Norman G. Finkelstein’s What Gandhi Says arrives with an implication of urgent timeliness. At only 81 pages, the slim volume comes off as a primer on Gandhi’s politics that Finkelstein feels need be delivered quick and succinct. Both the introduction and conclusion speak of #OWS and the Arab Spring, implying they are functions of Gandhian thinking that require his immediate guidance. The bound pamphlet may have well been called It’s Gandhi Time!
“Although Mahatma Gandhi’s name is frequently invoked, he is seldom read,” the text begins. So seldom indeed that Finkelstein implies he is one of his greatest Anglophone researchers. In a recent interview promoting the book on Democracy Now, he claimed, “When I first started checking out the works at the NYU Library, apart from one volume I was the first person ever to check out any volume of Gandhi’s 98 collected works.” Reading about half of the Mahatma’s massive corpus, Finkelstein asserts complications he has deduced within Satyagraha, Gandhi’s non-violent political program—the most important of which is summed up: “My nonviolence does not admit of running away from danger and leaving dear ones unprotected. Between violence and cowardly flight, I can only prefer violence to cowardice.”
Finkelstein later interprets this to mean Gandhi would, at times, “advocate violence.” Unfortunately, the application of such a subjective matrix to anti-oppression action is impossible today, as the terms (courage/cowardice, violence/nonviolence) could only be qualified by the Mahatma himself, or more accurately, his “inner voice.” Satyagraha was a strictly religious formulation, although an esoteric and modern one, and its adherents reported directly to Gandhi as both a political and spiritual adviser—their “sole authority.” Without his permission, there could be no hunger strikes, labor stoppages, or marches. Analyzing the famous “fast unto death,” which briefly stopped religious violence between Hindus and Muslims, Finkelstein writes: “Only Gandhi could possess such an overpowering spiritual force; it lived and died with this person. This was a great personal triumph, but also his great political failure. The tactic [self-suffering] has no generalized value.”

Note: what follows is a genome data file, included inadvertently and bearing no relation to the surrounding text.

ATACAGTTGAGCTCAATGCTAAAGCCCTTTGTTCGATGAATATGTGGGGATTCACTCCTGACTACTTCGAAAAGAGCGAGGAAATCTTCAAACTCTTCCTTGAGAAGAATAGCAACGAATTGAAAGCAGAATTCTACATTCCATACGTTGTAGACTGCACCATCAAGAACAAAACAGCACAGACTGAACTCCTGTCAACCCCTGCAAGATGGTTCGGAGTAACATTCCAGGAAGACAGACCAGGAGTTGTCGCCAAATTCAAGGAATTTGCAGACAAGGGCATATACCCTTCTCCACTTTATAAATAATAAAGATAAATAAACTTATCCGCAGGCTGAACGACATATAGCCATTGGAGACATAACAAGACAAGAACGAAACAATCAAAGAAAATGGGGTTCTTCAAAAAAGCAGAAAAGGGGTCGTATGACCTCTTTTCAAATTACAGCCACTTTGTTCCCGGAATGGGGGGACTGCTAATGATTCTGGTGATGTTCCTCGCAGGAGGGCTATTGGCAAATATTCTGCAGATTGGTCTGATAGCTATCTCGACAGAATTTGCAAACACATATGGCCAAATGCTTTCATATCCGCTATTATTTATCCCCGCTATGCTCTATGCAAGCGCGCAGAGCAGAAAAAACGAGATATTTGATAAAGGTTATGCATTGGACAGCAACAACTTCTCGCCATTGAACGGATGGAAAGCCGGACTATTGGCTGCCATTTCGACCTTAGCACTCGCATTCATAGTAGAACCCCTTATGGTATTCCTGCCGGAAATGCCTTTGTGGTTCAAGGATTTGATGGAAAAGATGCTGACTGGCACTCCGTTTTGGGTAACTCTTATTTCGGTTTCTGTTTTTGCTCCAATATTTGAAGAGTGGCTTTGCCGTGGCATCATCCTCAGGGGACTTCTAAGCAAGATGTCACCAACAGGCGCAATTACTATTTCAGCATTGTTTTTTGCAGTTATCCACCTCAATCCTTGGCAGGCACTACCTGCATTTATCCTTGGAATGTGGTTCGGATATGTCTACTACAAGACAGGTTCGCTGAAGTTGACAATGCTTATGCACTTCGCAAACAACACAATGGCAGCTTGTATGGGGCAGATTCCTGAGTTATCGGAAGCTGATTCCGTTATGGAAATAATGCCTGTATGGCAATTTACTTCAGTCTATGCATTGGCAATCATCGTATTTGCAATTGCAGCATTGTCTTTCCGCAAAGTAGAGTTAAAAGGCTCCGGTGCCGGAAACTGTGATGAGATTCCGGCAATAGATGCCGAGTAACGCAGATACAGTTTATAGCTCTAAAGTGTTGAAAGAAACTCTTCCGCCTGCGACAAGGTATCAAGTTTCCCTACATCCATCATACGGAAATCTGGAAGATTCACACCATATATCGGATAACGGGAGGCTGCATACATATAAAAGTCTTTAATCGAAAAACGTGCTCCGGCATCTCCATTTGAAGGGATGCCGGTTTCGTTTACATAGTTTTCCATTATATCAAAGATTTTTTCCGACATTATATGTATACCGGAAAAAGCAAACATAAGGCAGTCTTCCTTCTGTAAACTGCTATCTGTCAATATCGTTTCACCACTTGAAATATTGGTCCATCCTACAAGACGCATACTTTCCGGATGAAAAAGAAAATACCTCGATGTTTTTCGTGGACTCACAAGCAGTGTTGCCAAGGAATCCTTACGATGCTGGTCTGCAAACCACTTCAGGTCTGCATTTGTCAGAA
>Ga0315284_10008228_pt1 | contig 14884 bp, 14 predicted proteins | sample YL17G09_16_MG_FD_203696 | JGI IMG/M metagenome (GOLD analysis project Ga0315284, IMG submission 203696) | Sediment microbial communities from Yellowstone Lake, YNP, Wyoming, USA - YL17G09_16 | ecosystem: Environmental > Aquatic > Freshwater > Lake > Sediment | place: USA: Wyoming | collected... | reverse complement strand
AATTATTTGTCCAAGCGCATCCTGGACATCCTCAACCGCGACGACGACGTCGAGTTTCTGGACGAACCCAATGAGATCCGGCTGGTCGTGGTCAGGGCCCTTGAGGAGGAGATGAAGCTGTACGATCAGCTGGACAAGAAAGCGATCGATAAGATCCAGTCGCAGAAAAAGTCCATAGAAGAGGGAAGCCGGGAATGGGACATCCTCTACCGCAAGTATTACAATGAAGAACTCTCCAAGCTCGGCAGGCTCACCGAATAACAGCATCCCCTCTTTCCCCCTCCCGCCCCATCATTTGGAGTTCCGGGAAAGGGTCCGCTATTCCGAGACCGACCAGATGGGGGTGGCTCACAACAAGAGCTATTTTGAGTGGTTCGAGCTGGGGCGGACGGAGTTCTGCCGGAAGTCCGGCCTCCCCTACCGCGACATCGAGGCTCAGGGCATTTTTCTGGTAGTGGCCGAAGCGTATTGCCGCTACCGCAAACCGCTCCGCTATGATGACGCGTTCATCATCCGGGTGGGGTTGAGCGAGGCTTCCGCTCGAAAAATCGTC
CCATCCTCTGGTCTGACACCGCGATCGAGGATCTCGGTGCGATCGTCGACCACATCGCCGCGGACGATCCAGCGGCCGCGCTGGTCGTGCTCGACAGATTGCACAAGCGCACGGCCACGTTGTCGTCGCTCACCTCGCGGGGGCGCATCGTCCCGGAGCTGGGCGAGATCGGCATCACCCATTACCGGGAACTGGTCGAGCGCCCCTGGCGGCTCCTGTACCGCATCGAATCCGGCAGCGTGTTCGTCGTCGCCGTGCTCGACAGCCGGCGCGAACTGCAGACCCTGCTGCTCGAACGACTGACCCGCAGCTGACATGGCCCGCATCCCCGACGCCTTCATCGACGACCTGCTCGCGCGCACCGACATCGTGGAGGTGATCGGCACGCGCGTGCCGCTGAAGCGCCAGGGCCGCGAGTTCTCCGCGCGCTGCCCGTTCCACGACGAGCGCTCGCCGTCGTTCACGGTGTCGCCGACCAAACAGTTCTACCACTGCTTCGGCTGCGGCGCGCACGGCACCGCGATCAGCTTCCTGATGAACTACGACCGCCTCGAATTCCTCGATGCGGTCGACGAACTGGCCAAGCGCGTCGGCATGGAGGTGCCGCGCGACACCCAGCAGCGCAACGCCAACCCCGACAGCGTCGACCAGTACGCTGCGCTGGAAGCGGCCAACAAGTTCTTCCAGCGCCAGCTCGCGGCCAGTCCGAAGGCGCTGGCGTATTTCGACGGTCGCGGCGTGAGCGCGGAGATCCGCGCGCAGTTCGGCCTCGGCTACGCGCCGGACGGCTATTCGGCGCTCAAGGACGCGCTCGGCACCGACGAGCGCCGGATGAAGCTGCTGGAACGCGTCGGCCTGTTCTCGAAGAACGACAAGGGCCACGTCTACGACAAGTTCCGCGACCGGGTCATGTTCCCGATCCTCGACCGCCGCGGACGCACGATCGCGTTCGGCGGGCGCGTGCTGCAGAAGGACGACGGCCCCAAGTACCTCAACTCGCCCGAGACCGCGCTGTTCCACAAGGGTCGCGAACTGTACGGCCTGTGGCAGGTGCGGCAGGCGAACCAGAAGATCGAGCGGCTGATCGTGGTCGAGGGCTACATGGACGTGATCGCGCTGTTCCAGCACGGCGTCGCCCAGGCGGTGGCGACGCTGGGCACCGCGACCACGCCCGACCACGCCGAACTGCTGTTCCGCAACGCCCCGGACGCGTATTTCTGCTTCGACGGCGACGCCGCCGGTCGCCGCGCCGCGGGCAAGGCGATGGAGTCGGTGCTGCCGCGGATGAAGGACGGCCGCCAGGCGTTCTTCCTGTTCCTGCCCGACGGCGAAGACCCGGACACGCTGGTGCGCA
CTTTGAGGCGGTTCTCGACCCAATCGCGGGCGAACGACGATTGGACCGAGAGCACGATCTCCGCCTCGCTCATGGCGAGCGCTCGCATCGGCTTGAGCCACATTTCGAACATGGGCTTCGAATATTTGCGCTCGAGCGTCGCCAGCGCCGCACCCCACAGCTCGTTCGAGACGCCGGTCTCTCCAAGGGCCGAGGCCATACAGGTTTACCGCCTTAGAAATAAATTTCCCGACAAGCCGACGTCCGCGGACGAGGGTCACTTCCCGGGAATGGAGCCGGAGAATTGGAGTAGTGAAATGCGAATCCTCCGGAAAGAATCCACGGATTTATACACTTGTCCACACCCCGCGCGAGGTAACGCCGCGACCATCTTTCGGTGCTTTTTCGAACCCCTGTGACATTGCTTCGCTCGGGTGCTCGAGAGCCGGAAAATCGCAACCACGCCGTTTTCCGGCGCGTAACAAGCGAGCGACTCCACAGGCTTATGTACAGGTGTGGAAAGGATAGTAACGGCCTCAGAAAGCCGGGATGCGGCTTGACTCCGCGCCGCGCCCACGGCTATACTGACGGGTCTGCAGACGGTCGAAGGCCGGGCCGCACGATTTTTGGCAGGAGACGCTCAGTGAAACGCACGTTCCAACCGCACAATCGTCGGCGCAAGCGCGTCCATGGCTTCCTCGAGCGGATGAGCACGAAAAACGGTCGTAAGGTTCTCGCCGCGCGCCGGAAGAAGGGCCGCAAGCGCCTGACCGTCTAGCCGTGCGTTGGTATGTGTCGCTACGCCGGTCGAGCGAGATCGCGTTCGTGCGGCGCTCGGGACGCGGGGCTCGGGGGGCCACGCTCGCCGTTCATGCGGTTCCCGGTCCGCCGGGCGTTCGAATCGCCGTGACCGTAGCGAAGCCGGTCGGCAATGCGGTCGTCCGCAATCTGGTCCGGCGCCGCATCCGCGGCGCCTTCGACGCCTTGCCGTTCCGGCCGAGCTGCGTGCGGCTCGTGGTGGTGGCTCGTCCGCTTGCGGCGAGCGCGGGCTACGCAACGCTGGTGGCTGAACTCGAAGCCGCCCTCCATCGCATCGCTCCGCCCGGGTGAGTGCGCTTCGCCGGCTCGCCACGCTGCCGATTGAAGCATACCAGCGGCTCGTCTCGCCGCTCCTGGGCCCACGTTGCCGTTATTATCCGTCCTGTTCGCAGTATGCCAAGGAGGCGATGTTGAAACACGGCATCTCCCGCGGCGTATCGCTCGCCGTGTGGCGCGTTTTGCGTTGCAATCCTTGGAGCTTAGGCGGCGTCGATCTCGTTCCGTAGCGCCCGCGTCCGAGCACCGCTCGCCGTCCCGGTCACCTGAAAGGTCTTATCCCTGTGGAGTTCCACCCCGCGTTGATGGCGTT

So what can we salvage from Gandhi that didn’t die with him? For Finkelstein, it’s the importance of ethical action in the process of taking power. Agreeing with Gandhi’s warning that “Violence may destroy one or more bad rulers, but… others will pop up in their place,” Finkelstein concludes, “the further along [the struggle] gets nonviolently, the more likely it will be that the new world will also be a better one.” Non-violence becomes an ethical standard; not an imperative.
Another angle is the media game. The self-immolation of Mohamed Bouazizi, the state-sponsored assaults on Tahrir Square, and the “voluntary arrests” of 800 demonstrators on the Brooklyn Bridge were all Gandhian, Finkelstein argues, a sequence reading like “a page out of Gandhi’s life.” These events resonated with the public in a way that evoked popular pity and outrage, leading to rapid growth in the movements’ ranks. Victimization and self-suffering are merely useful tactics to help win over public opinion. This aspect of non-violence resonates less with ethical considerations than with Gandhi’s sinister concept of an army of non-violent martyrs who could be commanded to run to their deaths.
Nonetheless, such non-violent martyrdom seemed to be a popular idea in the Occupy ranks for quite a while. Shouts of “cameras!” chorused whenever police initiated an arrest, with occupiers often submitting themselves voluntarily. And don’t forget the unheralded hunger strikes. Shirts and stencils depicting Gandhi’s saintly smirk were ubiquitous at occupations, as were his later day Satyagrahi, who would remove barricades from the streets, form human shields to protect police lines from anarchists, and threaten to expose any provocations to the media.
Gandhi’s figure never loomed more spectral to Occupy as during its February attempted occupation of Union Square. As bored blue-shirts shuffled around diehard occupiers in the Union Square atrium, the statue of Gandhi, petrified by reification, looked on like a mute general. That week was a turning point in which Occupy’s comparatively few remaining devotees recognized that the police would no longer tolerate any disobedience—civil, legal, or otherwise, and henceforth their movement would only be treated as an intolerable disturbance. During the resulting “Fuck the Police” marches in New York and Oakland, a new militant edge seized the demonstrator’s tenor—one that seemed to suggest they were tired of being beaten, arrested, and pushed around.